Queens Temple Corps helps heal with after-school programs

Luna singing
Kids participate in the Queens Temple Corps choir program. (Photo courtesy of Salvation Army)
Salvation Army

As the COVID-19 pandemic shut down many after-school activities, the Salvation Army Queens Temple Corps continued providing a much-needed creative outlet for kids of all ages.

The organization goes beyond just providing a creative out, though.

Daniela Baptista said her daughter was able to recover from organ failure and an induced coma because of the Queens Temple Corps’ online conservatory program, where she was able to practice lyrical dance.

“After being in the hospital for three months, she was finally able to socialize with kids [over Zoom],” Baptista said. 

Baptista’s 9-year-old daughter, Luna, was hospitalized as COVID-19 was just beginning to spread throughout the U.S. She nearly lost her life.

“It was the scariest moment of my life. As a mom I asked, ‘Why not me?’” Baptista said. “When the doctors told me to get ready for the worst, I lost myself.”

Throughout Luna’s hospitalization, Baptista would go to the Queens Temple Corps, located at 86-07 35th Ave. in Jackson Heights, every Sunday to pray for her daughter. 

“It was my backbone throughout this whole thing,” Baptista said. “I went there and the songs gave me strength. The energy that you feel in that temple is inexplicable. When I came out of that church, for some reason, I knew that Luna was going to be okay.”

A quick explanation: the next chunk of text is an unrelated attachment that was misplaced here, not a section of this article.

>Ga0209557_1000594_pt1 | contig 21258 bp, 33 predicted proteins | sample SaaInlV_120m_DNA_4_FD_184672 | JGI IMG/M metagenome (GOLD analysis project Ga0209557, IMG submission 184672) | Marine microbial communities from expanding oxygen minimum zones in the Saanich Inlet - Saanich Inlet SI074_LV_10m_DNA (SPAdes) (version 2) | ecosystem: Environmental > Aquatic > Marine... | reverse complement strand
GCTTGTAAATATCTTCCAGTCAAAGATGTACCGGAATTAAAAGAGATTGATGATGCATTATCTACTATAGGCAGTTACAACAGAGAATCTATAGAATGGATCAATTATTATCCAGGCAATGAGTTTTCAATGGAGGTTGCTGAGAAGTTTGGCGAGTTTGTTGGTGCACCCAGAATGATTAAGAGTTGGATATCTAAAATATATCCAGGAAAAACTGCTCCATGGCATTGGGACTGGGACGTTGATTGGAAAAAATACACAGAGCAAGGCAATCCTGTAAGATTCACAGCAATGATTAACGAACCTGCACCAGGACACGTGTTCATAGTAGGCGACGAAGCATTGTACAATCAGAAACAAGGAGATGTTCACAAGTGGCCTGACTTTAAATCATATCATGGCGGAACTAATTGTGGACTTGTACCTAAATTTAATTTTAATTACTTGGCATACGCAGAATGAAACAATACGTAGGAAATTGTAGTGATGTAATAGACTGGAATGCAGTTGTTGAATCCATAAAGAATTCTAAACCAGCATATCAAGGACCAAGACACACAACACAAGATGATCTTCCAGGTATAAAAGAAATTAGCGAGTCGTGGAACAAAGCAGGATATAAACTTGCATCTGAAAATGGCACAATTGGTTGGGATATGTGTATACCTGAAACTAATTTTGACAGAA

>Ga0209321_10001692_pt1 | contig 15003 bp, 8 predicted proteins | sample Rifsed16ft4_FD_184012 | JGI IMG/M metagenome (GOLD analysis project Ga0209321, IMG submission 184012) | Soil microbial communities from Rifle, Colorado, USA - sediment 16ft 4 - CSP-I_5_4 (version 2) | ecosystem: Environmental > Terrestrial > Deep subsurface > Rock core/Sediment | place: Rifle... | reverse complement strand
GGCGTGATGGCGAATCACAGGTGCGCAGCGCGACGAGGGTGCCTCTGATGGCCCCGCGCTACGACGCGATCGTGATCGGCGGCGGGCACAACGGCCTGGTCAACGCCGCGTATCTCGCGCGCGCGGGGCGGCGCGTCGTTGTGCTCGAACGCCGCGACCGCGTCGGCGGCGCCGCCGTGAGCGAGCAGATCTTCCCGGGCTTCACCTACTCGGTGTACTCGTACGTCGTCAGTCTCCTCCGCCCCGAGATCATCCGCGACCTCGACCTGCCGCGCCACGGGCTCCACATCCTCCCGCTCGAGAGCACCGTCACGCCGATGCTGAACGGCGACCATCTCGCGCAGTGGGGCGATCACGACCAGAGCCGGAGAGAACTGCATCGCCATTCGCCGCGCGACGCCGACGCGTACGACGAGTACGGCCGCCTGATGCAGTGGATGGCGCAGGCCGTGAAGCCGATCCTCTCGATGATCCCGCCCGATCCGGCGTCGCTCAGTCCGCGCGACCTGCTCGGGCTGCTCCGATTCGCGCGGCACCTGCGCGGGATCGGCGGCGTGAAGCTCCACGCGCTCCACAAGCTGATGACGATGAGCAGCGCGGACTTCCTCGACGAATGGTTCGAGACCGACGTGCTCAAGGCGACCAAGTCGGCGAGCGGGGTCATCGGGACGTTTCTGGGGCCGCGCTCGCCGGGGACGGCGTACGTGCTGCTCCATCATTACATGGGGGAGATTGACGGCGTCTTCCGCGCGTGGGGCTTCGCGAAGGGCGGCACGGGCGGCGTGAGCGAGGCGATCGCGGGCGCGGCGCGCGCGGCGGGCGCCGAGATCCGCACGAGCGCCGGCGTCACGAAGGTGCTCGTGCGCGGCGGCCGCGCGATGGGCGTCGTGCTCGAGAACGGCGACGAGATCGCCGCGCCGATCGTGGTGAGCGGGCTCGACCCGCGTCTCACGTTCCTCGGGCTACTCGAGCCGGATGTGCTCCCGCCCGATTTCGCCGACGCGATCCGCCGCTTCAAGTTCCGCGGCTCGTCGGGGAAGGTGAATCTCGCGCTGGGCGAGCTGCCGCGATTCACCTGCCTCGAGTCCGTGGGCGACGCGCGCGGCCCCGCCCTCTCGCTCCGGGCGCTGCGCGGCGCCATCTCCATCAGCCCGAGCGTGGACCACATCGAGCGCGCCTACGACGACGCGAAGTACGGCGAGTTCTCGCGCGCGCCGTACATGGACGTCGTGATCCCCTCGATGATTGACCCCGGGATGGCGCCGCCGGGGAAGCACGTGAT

When Luna was released from the rehabilitation center, she was still not fully able to walk since she had been in bed for so long. But after dancing with the Salvation Army’s program, she started to regain mobility. 

“She puts all her energy into [the program]. She wants to be herself again,” Baptista said. “The conservatory camp has helped her be herself again. We’re just really grateful.”’

Luna dances in her home with the virtual conservatory program as she recovers from months of hospitalization. (Photo courtesy of the Salvation Army)

Baptista said after being in medical care for three months, then going straight into quarantine, the virtual dance classes were extremely influential in boosting Luna’s spirits. 

“She was able to socialize [and] see kids her age,” Baptista said. “It distracted her from quarantine and being stuck at home.”

The Salvation Army goes beyond providing meals to families in need; they also provide free or reduced-cost music lessons and dance classes to kids of all ages. 

“We see individuals as a whole,” Salvation Army Lt. Sarai Olmedo-Garcia said. “We know that the need in our community does not end with a plate of food or a box of pantry goods. We serve in the capacity that we can and this does not limit the physical hunger.”

Olmedo-Garcia also said there is a lot of benefit to serving the community in this way. 

“We believe that when we serve our children to learn music it makes a lifetime impact,” Olmedo-Garcia said. “Children develop socially since [when] they’re in groups, they are more likely to stay away from the streets. It creates a sense of responsibility and discipline.”

There are about 50 students participating in the music and arts program. This includes classes in dance, drama, brass and timbral. 

Olmedo-Garcia said that these classes are open to anyone, as the Queens Temple Corps works to preach the gospel and serve their community without discrimination.

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